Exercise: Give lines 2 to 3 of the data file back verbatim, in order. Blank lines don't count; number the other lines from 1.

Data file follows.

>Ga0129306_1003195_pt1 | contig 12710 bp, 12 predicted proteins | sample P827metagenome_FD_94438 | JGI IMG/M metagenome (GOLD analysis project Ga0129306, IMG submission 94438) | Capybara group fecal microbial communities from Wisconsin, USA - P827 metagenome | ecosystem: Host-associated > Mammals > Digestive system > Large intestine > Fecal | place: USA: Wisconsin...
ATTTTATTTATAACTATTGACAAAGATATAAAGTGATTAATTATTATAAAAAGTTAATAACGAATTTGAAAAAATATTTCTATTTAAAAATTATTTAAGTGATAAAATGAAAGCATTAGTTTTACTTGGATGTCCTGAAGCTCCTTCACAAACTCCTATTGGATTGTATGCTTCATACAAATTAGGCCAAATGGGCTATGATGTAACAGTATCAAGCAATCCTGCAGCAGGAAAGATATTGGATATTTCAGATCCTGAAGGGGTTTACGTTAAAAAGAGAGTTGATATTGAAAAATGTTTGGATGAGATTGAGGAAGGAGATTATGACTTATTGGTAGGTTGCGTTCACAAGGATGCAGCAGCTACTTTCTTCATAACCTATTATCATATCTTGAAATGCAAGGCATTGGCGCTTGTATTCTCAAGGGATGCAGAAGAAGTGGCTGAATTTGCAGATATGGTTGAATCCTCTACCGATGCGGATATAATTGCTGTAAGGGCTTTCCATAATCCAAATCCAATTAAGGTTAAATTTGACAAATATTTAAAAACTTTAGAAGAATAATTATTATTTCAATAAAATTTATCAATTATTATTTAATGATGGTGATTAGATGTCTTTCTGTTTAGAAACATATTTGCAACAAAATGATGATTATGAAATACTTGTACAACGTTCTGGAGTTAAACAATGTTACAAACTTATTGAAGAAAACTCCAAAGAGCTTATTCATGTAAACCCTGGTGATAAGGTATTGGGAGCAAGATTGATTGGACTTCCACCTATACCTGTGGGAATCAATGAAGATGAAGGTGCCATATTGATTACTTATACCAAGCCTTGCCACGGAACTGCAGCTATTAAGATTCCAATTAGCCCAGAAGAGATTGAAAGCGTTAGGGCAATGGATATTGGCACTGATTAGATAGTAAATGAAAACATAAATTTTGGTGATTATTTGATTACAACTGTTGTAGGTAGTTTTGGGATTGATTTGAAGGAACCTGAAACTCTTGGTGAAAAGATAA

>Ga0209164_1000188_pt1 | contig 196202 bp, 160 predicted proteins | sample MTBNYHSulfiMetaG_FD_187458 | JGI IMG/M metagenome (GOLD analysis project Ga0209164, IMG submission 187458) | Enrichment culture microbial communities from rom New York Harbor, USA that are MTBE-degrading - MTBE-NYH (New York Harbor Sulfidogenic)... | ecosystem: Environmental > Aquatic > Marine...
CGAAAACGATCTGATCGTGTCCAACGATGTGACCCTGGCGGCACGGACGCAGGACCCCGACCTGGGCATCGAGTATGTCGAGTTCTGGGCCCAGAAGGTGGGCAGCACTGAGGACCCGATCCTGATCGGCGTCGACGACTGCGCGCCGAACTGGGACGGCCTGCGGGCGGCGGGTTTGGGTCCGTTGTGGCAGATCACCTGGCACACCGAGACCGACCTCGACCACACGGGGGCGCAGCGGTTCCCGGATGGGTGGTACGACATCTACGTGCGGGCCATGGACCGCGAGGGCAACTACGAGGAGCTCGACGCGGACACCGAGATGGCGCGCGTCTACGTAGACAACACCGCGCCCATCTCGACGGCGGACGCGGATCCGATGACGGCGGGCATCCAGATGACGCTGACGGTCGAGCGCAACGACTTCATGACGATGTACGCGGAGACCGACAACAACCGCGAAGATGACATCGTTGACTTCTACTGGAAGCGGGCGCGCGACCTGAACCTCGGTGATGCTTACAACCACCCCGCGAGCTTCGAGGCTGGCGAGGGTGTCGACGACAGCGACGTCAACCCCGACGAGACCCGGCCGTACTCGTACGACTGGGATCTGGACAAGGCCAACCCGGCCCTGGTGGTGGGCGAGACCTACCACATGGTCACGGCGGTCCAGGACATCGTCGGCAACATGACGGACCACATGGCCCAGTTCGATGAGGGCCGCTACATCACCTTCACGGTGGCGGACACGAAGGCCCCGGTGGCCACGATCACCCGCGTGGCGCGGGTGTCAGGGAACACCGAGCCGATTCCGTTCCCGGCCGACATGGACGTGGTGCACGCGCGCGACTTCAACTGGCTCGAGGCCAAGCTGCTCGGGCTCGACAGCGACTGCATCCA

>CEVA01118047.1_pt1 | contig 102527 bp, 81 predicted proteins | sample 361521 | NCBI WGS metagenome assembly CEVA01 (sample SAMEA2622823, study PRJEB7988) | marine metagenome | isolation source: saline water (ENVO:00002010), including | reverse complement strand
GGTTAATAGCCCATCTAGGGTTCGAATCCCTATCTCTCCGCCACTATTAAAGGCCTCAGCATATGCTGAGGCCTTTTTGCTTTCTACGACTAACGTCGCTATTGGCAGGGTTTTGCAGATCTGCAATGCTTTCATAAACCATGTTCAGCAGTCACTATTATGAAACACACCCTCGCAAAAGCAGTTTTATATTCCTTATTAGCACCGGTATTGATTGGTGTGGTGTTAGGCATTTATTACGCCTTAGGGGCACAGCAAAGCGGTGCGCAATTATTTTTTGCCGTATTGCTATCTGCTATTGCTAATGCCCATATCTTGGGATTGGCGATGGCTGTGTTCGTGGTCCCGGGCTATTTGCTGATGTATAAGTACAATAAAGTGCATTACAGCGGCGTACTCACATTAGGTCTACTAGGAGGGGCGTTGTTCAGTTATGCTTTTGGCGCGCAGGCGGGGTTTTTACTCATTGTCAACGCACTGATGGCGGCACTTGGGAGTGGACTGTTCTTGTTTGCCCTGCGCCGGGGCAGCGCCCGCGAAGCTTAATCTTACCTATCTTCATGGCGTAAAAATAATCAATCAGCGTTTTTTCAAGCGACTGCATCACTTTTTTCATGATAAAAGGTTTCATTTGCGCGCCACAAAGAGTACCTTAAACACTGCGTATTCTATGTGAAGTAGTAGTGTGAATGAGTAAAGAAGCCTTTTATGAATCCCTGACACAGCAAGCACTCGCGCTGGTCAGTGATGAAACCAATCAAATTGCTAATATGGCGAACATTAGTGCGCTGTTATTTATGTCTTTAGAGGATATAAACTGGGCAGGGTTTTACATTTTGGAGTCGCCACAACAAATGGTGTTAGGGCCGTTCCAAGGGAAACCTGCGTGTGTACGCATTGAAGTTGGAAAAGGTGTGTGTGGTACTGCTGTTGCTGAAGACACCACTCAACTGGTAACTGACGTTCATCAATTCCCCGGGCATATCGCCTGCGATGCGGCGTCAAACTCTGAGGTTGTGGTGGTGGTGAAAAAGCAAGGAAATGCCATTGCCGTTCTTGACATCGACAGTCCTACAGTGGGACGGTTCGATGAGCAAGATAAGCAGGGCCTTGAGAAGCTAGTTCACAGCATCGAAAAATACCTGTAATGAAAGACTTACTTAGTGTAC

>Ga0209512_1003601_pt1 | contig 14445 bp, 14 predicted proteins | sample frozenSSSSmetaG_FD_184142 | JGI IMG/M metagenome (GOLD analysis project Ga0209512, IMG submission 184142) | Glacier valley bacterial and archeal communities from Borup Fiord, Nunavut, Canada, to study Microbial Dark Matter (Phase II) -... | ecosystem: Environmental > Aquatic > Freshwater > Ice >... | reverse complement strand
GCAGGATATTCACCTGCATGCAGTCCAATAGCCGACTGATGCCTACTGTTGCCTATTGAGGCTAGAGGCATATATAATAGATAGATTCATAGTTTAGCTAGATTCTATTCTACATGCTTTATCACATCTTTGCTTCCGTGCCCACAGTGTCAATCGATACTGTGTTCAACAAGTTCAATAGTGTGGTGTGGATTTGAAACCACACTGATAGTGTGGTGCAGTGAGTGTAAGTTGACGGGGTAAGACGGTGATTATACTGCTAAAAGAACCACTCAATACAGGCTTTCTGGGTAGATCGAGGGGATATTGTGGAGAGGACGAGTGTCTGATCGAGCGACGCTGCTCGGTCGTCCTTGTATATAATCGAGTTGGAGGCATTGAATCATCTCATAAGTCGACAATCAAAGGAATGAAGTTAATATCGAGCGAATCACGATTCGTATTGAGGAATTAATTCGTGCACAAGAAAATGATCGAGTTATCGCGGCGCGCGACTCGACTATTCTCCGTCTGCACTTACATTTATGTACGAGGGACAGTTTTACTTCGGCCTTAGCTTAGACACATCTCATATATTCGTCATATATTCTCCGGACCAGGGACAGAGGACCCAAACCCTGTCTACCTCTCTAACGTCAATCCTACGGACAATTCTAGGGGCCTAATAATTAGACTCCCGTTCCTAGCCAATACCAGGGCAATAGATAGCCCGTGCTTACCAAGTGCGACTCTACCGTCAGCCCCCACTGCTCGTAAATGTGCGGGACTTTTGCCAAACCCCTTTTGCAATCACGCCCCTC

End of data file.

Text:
ATTTTATTTATAACTATTGACAAAGATATAAAGTGATTAATTATTATAAAAAGTTAATAACGAATTTGAAAAAATATTTCTATTTAAAAATTATTTAAGTGATAAAATGAAAGCATTAGTTTTACTTGGATGTCCTGAAGCTCCTTCACAAACTCCTATTGGATTGTATGCTTCATACAAATTAGGCCAAATGGGCTATGATGTAACAGTATCAAGCAATCCTGCAGCAGGAAAGATATTGGATATTTCAGATCCTGAAGGGGTTTACGTTAAAAAGAGAGTTGATATTGAAAAATGTTTGGATGAGATTGAGGAAGGAGATTATGACTTATTGGTAGGTTGCGTTCACAAGGATGCAGCAGCTACTTTCTTCATAACCTATTATCATATCTTGAAATGCAAGGCATTGGCGCTTGTATTCTCAAGGGATGCAGAAGAAGTGGCTGAATTTGCAGATATGGTTGAATCCTCTACCGATGCGGATATAATTGCTGTAAGGGCTTTCCATAATCCAAATCCAATTAAGGTTAAATTTGACAAATATTTAAAAACTTTAGAAGAATAATTATTATTTCAATAAAATTTATCAATTATTATTTAATGATGGTGATTAGATGTCTTTCTGTTTAGAAACATATTTGCAACAAAATGATGATTATGAAATACTTGTACAACGTTCTGGAGTTAAACAATGTTACAAACTTATTGAAGAAAACTCCAAAGAGCTTATTCATGTAAACCCTGGTGATAAGGTATTGGGAGCAAGATTGATTGGACTTCCACCTATACCTGTGGGAATCAATGAAGATGAAGGTGCCATATTGATTACTTATACCAAGCCTTGCCACGGAACTGCAGCTATTAAGATTCCAATTAGCCCAGAAGAGATTGAAAGCGTTAGGGCAATGGATATTGGCACTGATTAGATAGTAAATGAAAACATAAATTTTGGTGATTATTTGATTACAACTGTTGTAGGTAGTTTTGGGATTGATTTGAAGGAACCTGAAACTCTTGGTGAAAAGATAA

>Ga0209164_1000188_pt1 | contig 196202 bp, 160 predicted proteins | sample MTBNYHSulfiMetaG_FD_187458 | JGI IMG/M metagenome (GOLD analysis project Ga0209164, IMG submission 187458) | Enrichment culture microbial communities from rom New York Harbor, USA that are MTBE-degrading - MTBE-NYH (New York Harbor Sulfidogenic)... | ecosystem: Environmental > Aquatic > Marine...